Over the course of a complete 90-minute cycle of game play, players might engage in eight or more such duels and be asked to critique 20 claim-evidence pairings, said Seth M. Corrigan, a research scientist for learning analytics with GlassLab.

The tools that the group has developed are used to gather, organize, and analyze the torrents of resulting data to create a model of what students know and have learned.

First, the types of telemetry data generated by players’ clicks and other in-game decisions deemed relevant through extensive analysis are located and stored in secure, custom-built databases. Then, that information is fed into an “assessment engine” that determines what students’ game-play patterns reveal about their mastery of three specific common-core standards related to argumentation and reading informational texts. Finally, those results are reported back to students, teachers, parents, and others by digital dashboards.

Building that system took more than a year of “enormous effort,” Mr. Corrigan said, with each project containing “enough speed bumps to take a lot of developers out of the game” if left to do the work on their own.

Now, though, GlassLab is making the tools available for free, beginning with an initial cohort of five third-party developers to be announced this fall.

“Hopefully, there is no starting from scratch anymore,” Mr. Corrigan said.

Classroom Applications

GlassLab officials said that over 100 groups—including research organizations, small startups, and established commercial players—applied to be part of the initial cohort of partners given access to the group’s technology services. Among other benefits, the winners will receive computer code that integrates into their existing games to help collect data and get access to versions of GlassLab’s assessment engine.

Ms. Lindl, the executive director, said assessment experts from Pearson and the ETS who are part of the GlassLab team will also work directly with the third-party developers to figure out how the data generated by their games connect to academic standards.

The model for the new partnerships will be a recently completed pilot effort involving GlassLab and iCivics, a Washington-based nonprofit that develops Web-based learning games such as the immensely popular Argument Wars, a game that company officials say has been downloaded 1.5 million times. The game is meant to help students learn the common-core skills related to evidence-based persuasive argumentation.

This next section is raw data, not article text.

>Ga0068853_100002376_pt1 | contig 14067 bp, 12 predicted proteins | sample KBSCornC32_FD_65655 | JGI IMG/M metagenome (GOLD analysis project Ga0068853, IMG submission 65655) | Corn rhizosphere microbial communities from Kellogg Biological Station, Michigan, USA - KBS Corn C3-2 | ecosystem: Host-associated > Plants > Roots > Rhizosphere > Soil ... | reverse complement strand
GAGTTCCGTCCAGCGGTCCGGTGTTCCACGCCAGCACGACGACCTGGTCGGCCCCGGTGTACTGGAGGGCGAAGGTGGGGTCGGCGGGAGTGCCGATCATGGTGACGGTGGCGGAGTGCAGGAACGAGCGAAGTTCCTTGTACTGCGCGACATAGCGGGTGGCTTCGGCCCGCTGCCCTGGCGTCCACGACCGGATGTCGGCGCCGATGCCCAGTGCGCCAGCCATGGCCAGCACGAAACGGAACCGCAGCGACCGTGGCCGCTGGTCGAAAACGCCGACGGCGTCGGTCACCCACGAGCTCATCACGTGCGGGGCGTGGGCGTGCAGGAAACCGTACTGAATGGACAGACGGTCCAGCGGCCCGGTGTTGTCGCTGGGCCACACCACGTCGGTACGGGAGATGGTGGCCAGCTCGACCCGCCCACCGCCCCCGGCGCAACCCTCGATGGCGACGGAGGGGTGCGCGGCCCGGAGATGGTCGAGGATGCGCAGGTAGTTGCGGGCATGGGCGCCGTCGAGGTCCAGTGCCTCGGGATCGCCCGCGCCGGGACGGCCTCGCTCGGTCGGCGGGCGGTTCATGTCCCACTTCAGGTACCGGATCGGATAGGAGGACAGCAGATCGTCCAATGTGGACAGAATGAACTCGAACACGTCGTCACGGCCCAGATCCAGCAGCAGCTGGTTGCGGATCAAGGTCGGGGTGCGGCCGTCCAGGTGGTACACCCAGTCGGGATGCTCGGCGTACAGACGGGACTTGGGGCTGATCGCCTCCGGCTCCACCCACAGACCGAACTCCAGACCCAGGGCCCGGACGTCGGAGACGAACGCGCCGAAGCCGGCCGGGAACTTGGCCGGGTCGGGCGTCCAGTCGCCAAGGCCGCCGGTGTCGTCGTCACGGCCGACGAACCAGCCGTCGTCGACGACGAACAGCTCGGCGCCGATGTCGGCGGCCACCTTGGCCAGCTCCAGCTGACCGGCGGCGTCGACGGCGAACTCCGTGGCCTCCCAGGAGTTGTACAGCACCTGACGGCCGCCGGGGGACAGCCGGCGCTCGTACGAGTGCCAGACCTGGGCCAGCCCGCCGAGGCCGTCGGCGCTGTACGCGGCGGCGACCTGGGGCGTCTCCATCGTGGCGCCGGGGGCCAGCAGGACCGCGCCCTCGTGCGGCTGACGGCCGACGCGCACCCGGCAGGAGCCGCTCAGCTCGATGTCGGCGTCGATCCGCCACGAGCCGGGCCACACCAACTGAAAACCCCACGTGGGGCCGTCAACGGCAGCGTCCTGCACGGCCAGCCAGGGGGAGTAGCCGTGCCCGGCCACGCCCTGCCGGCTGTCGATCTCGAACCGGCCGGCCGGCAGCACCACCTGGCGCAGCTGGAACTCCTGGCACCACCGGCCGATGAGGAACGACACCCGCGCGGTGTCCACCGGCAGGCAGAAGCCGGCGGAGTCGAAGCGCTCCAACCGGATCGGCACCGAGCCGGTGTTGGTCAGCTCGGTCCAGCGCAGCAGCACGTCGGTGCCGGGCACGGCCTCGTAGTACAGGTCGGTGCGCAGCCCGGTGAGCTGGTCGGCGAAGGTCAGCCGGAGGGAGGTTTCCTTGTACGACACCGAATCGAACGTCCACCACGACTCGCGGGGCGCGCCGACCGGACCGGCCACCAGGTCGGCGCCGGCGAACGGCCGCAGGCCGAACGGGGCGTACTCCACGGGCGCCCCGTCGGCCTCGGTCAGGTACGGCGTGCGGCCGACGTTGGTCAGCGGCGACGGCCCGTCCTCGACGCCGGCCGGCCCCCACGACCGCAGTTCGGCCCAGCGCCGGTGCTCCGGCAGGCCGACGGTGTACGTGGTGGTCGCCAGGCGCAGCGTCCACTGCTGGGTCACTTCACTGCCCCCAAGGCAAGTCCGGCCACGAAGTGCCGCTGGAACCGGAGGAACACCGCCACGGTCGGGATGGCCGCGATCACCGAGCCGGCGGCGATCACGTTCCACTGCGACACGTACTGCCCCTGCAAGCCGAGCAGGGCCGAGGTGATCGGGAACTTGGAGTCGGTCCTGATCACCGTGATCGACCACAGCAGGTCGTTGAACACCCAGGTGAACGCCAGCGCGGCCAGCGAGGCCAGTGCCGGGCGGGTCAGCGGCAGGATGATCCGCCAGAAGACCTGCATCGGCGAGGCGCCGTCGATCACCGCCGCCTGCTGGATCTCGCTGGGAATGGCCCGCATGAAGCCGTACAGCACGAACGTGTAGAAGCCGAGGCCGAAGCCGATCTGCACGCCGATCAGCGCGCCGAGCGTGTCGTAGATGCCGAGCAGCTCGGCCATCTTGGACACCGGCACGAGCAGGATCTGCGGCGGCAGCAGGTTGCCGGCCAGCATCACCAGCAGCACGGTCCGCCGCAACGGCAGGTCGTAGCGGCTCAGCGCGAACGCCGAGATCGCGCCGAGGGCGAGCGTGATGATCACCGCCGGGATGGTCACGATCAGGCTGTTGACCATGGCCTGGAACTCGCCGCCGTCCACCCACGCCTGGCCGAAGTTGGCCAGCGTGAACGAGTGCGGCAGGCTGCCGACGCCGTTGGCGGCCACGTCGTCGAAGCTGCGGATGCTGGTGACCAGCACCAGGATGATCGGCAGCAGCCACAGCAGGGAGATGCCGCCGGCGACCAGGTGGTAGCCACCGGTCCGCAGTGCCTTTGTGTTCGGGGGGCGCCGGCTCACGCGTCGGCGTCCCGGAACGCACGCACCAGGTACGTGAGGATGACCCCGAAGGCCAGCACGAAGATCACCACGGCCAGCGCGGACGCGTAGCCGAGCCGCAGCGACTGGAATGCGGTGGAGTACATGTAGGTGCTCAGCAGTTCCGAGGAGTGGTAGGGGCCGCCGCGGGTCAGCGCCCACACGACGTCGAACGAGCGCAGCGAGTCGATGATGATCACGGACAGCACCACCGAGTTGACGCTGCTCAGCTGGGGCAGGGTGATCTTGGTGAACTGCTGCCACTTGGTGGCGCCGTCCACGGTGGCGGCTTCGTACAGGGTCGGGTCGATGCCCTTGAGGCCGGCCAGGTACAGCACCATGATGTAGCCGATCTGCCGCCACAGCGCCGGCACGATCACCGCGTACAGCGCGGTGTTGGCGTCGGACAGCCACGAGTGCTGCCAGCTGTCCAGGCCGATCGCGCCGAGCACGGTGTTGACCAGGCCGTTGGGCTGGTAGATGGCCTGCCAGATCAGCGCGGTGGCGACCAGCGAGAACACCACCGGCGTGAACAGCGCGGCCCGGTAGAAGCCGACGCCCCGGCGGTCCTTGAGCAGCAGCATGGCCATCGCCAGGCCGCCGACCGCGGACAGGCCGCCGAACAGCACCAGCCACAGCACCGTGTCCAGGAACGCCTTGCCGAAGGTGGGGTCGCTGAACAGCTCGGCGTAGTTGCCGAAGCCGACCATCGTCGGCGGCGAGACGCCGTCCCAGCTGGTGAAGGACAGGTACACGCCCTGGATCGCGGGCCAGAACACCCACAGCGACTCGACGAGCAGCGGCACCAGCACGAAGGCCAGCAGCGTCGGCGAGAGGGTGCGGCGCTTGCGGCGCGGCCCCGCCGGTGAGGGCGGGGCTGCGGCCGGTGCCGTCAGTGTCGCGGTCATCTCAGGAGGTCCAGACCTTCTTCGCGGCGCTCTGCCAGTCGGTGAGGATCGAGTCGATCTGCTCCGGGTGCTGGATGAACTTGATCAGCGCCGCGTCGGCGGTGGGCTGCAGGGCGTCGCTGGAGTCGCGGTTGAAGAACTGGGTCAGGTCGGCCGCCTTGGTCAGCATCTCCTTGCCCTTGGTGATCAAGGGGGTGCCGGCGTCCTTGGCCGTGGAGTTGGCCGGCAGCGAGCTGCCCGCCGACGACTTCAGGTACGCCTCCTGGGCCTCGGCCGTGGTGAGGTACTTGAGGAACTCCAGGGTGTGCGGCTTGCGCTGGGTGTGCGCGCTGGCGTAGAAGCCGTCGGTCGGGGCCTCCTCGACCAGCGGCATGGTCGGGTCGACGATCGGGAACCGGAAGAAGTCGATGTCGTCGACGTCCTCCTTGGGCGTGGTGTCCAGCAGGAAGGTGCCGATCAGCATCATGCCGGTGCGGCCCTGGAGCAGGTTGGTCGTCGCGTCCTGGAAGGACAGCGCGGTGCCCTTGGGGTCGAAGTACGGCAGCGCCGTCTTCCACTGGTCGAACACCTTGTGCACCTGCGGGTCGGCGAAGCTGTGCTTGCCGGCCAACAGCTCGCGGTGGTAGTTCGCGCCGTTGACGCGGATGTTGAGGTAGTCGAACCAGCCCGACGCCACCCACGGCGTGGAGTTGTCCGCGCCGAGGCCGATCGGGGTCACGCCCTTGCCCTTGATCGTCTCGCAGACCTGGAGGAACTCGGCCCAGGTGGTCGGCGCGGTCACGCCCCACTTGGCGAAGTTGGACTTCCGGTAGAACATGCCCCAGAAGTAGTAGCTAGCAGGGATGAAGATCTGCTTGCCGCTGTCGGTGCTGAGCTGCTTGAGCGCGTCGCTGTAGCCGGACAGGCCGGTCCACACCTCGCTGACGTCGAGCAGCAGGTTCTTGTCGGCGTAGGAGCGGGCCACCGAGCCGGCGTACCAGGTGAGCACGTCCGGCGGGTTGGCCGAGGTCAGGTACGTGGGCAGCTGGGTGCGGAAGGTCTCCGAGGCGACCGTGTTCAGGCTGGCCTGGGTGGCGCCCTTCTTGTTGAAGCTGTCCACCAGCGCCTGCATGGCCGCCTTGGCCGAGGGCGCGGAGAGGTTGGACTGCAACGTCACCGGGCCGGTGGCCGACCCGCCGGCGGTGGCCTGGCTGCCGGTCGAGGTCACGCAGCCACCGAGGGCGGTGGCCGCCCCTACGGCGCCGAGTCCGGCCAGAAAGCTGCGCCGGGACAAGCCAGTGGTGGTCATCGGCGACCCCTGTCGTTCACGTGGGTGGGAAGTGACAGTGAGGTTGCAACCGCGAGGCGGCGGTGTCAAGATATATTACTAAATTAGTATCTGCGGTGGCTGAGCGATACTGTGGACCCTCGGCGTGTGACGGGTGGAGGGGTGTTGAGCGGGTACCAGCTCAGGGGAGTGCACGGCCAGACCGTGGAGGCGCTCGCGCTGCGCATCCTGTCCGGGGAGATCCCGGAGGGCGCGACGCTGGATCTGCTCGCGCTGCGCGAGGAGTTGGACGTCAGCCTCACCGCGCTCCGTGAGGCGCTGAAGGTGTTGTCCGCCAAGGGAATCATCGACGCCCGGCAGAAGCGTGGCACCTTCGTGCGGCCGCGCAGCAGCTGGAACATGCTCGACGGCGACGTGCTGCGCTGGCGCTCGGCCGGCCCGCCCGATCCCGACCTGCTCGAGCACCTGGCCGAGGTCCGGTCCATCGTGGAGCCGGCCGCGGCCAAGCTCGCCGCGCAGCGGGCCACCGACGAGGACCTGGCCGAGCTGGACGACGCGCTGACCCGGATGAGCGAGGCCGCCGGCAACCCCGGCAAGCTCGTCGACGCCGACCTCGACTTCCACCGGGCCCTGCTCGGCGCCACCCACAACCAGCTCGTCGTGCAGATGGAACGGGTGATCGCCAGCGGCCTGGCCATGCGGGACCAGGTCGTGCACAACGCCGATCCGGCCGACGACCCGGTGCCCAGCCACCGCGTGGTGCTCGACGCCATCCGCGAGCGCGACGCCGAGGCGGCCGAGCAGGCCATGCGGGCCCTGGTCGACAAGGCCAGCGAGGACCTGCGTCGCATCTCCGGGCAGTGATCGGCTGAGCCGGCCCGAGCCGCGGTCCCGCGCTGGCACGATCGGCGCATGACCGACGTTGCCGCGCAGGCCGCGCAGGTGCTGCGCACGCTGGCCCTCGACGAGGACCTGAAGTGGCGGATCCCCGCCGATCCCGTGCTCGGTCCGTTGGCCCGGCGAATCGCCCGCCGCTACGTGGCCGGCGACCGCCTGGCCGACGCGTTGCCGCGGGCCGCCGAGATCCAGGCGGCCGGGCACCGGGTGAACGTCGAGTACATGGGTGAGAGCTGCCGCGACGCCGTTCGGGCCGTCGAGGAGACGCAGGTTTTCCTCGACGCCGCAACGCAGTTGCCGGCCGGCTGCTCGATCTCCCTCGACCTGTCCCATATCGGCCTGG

“We’re good at designing games with instruction embedded,” said Louise Dube, the executive director of iCivics. “What’s not necessarily easy to do is dig deep into the data and understand how every piece is or isn’t related to a desired learning outcome.”

Through the partnership with GlassLab, Ms. Dube said, iCivics has been able to generate a much more robust portrait than was previously possible of what students are learning in Argument Wars.

Seeing How Students Learn

In addition to knowing if a student won the game and was engaged while playing, iCivics can now see a portrait of the reasoning strategies and other mental processes used by the student. That information is aligned to academic standards and fed back to teachers to help them know what type of instructional help each student needs next.

“In order for gaming to be taken seriously by educators, it needs to have an actual application for them in the classroom on a daily basis,” Ms. Dube said.

As part of its new effort, GlassLab is also preparing to introduce a website that teachers will be able to access directly to find games and related instructional materials, and monitor students’ progress.

Ultimately, said Mr. Gee, the Arizona State professor, who is on the boards of both GlassLab and iCivics, attempts to quantify student learning based on game-play data will be most powerful if they occur in a standardized way that allows for different learning games to be compared with each other.

But the challenge, Mr. Gee said, will be maintaining digital games’ power to promote higher-order thinking skills, such as problem-solving, even as games gain mainstream credibility.

“There’s the potential to change assessment,” he said. “But there’s also the potential to parrot [traditional] schooling.”

Coverage of entrepreneurship and innovation in education and school design is supported in part by a grant from the Carnegie Corporation of New York. Education Week retains sole editorial control over the content of this coverage.
A version of this article appeared in the August 20, 2014 edition of Education Week as GlassLab Opens Opportunity for Education Game Makers